The aorta is the largest artery of the human body. It begins from the heart, runs through the chest and abdomen and at the level of the navel splits into two branches, the iliac arteries. The part within the abdomen is called abdominal aorta and supplies blood to all the abdominal organs and to both legs. The normal aorta has a diameter of 1,8 – 2,2 cm. In some patients the aorta is weak and dilates like a balloon. When the size reaches 3cm, an abdominal aortic aneurysm is created.
The main risk is rupture which can be fatal due to internal bleeding. Less commonly peripheral embolization can occur. In most aneurysms there is a significant amount of clot (thrombus) within the aorta. In some cases a piece of clot can travel and block any blood vessel of the abdomen or lower extremity (peripheral embolization).
Abdominal aortic aneurysm is more common in men, older than 60 years. Fortunately, if diagnosed early (before rupture), treatment is simple and effective. Most patients do not have any symptoms. Some may feel a bulging mass in the abdomen. Sudden abdominal or lower back pain or loss of consciousness suggests rupture. On rare occasions patients may feel pain in the abdomen or lower extremity due to peripheral embolization.
The etiology of the aneurysm is unknown. Risk factor include age >60y, 1st degree relative with an aneurysm, high blood pressure and smoking. Diagnosis is confirmed with ultrasound or CT scan. Every male over the age of 60 should have a screening Duplex ultrasound of the abdominal aorta (in case of 1st degree relative with an aneurysm at the age of 50). If repair of the aneurysm is required, patients need to have a CT angiography or an MRI angiography.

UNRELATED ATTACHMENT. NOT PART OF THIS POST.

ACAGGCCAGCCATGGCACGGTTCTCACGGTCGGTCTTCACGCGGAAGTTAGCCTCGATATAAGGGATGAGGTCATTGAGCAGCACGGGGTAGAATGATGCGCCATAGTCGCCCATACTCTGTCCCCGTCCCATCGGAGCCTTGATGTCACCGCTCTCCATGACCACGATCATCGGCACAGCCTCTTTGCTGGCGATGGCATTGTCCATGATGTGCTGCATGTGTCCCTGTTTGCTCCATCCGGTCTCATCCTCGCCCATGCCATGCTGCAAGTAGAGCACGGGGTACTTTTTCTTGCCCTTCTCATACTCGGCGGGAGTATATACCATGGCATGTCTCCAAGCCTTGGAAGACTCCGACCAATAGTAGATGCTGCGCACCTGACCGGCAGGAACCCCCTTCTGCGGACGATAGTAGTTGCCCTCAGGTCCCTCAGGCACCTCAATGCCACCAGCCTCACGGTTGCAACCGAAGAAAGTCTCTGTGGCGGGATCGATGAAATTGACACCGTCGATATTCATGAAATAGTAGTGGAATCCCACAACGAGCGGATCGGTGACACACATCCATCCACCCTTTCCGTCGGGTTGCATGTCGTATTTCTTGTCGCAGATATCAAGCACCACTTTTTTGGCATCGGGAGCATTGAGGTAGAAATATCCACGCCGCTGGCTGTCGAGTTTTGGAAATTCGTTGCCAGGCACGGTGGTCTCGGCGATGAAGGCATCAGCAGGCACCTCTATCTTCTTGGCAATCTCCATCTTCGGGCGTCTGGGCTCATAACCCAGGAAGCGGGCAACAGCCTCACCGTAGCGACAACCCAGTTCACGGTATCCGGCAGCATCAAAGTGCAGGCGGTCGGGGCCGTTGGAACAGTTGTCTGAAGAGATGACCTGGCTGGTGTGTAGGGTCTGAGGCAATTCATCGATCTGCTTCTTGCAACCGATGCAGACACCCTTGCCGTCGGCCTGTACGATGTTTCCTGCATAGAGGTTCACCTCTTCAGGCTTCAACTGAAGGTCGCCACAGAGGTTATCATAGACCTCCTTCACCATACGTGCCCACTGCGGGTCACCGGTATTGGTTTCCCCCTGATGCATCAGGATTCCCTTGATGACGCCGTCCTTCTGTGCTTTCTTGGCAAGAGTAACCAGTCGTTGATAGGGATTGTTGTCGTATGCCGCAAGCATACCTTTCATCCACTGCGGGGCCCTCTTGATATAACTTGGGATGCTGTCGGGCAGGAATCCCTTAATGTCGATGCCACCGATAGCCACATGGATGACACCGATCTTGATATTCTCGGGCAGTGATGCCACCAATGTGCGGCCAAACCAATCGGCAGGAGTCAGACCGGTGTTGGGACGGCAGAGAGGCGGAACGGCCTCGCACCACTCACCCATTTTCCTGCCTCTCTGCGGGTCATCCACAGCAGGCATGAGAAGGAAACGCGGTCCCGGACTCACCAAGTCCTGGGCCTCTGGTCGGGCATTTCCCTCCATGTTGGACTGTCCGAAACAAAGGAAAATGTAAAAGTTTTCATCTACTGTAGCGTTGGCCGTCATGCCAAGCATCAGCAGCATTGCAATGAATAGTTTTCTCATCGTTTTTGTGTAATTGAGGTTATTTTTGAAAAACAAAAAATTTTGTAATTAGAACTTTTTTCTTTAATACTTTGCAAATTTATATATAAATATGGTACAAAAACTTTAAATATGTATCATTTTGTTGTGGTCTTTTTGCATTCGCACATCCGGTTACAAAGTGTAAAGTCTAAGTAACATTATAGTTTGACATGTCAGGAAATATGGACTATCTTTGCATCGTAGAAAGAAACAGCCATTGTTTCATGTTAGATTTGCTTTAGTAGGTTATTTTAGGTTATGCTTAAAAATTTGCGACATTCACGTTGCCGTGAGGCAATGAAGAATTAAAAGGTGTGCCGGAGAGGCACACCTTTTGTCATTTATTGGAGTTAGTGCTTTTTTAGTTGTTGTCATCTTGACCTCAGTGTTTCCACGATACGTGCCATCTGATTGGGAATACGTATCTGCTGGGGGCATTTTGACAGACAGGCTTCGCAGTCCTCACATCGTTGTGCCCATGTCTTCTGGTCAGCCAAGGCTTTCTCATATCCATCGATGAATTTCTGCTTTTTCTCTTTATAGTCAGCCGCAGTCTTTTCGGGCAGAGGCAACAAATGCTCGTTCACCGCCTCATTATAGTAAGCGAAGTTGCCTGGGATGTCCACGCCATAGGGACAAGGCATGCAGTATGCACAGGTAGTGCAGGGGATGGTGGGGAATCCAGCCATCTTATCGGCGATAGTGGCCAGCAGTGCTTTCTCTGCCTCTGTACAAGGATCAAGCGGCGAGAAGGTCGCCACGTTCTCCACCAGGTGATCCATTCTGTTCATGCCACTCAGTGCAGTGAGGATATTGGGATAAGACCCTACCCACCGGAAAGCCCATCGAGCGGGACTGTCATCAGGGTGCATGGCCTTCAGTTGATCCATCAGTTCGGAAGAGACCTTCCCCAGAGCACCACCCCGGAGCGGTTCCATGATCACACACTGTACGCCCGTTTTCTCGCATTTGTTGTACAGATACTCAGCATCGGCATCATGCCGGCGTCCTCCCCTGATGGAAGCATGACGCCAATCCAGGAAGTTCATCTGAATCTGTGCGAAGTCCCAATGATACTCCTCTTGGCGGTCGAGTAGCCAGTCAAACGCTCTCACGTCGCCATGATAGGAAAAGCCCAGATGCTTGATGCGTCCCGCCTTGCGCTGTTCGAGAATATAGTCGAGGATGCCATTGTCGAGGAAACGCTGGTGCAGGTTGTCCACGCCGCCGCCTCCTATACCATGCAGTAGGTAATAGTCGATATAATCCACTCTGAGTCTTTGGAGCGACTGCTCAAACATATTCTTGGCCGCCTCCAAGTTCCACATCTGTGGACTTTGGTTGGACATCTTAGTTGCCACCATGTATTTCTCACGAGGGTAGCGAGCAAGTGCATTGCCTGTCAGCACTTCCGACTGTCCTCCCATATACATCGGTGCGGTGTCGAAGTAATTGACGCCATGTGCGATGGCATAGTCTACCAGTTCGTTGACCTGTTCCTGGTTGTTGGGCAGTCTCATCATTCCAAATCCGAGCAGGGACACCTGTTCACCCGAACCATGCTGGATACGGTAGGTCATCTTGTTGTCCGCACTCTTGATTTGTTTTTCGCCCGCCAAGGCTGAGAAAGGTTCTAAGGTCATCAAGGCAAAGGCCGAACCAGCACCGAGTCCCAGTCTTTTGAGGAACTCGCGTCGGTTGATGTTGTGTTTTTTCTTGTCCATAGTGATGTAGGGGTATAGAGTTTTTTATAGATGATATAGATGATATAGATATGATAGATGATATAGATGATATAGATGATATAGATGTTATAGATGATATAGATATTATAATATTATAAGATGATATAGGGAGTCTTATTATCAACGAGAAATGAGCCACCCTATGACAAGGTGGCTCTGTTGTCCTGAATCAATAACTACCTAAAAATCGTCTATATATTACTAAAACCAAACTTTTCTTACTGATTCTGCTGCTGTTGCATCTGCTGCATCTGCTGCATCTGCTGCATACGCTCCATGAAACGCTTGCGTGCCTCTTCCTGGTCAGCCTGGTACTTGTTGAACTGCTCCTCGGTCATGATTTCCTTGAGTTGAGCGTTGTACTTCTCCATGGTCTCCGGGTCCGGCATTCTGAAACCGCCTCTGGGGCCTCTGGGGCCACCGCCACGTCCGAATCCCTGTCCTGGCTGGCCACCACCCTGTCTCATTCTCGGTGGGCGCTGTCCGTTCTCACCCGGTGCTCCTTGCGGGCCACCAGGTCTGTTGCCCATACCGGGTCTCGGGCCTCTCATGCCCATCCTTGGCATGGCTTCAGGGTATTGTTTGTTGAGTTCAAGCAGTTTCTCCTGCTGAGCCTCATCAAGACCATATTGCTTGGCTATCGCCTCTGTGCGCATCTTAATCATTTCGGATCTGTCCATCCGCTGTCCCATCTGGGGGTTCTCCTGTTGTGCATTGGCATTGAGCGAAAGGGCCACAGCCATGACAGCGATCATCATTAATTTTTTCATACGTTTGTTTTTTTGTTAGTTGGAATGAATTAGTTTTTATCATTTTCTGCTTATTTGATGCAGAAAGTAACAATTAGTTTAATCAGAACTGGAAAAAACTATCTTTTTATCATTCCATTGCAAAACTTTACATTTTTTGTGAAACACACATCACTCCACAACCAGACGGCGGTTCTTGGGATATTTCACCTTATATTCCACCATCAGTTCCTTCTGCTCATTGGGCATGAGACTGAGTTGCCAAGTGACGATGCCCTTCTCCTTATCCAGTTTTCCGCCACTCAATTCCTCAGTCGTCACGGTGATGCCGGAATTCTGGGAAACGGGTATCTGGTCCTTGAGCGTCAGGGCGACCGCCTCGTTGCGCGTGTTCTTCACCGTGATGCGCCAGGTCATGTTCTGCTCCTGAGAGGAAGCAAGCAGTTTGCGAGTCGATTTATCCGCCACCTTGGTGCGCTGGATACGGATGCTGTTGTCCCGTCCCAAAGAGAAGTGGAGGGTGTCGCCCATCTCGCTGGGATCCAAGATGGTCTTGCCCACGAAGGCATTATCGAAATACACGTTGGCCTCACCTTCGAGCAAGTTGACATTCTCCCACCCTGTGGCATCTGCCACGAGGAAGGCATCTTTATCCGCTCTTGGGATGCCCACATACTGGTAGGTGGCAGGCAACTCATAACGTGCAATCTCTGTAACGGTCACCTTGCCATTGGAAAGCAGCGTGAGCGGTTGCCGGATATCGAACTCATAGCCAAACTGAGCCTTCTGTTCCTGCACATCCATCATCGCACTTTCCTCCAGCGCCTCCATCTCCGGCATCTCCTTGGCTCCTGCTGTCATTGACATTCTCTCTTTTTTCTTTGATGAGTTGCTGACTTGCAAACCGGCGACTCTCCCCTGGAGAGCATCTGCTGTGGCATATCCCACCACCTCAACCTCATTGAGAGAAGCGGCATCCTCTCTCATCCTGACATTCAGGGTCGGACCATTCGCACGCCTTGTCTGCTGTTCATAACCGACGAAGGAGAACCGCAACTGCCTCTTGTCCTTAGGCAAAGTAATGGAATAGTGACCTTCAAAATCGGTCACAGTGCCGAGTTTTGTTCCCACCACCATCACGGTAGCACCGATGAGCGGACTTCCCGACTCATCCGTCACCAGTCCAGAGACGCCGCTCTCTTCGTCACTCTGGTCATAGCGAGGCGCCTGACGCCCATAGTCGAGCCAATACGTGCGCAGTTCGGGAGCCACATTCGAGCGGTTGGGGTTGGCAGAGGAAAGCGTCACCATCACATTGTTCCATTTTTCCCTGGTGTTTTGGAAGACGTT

The risk of rupture is relative to the diameter. If it is smaller than 5cm, patients should monitor the aneurysm with US or CT every 6-12 months, control their blood pressure and stop smoking.
Repair of the aneurysm is required when it becomes larger than 5cm, when there is a significant increase of diameter or when it becomes symptomatic.
There are two methods of treatment, minimally invasive (endovascular) and open surgical repair.
Percutaneous Aortic Endograft
Percutaneous Aortic Endograft
During the minimally invasive procedure the repairs of the aneurysm is performed from within the vessel (this is why it is called endovascular). Under local anesthesia, the vascular surgeons puncture the femoral arteries of the leg and then place an edograft within the aorta and iliac arteries. The patient is discharged in 1 – 2 days, there is no postoperative pain and recovery is very fast.
Open surgical repair requires general anesthesia and an incision of the entire abdomen. The aorta is replaced with a synthetic graft. Usually after the operation, the patient is transferred to ICU for 1 – 2 days and he is discharged after one week. Full recovery requires 2 – 3 months.
The advantages of the minimally invasive procedure are obvious: no general anesthesia, no abdominal incision, no postoperative pain, early discharge and early recovery. The endovascular repair is performed in most but not all patients.
For both methods there are indications and contradictions.
Endovascular Aneurysm Repair
Branched Aortic Endograft
The results of the endovascular repair are excellent when:
a) It is performed by experienced vascular surgeons in patients suitable for this technique.
b) It is performed in state of the art hybrid operating rooms which combine the safety of the operating room with the superb imaging capabilities of the angiography suite.
c) Last generation endovascular devices are used.
Patients with abdominal aortic aneurysm should consult vascular surgeons with experience in both endovascular and open surgical repairs in order to receive the most appropriate method of treatment.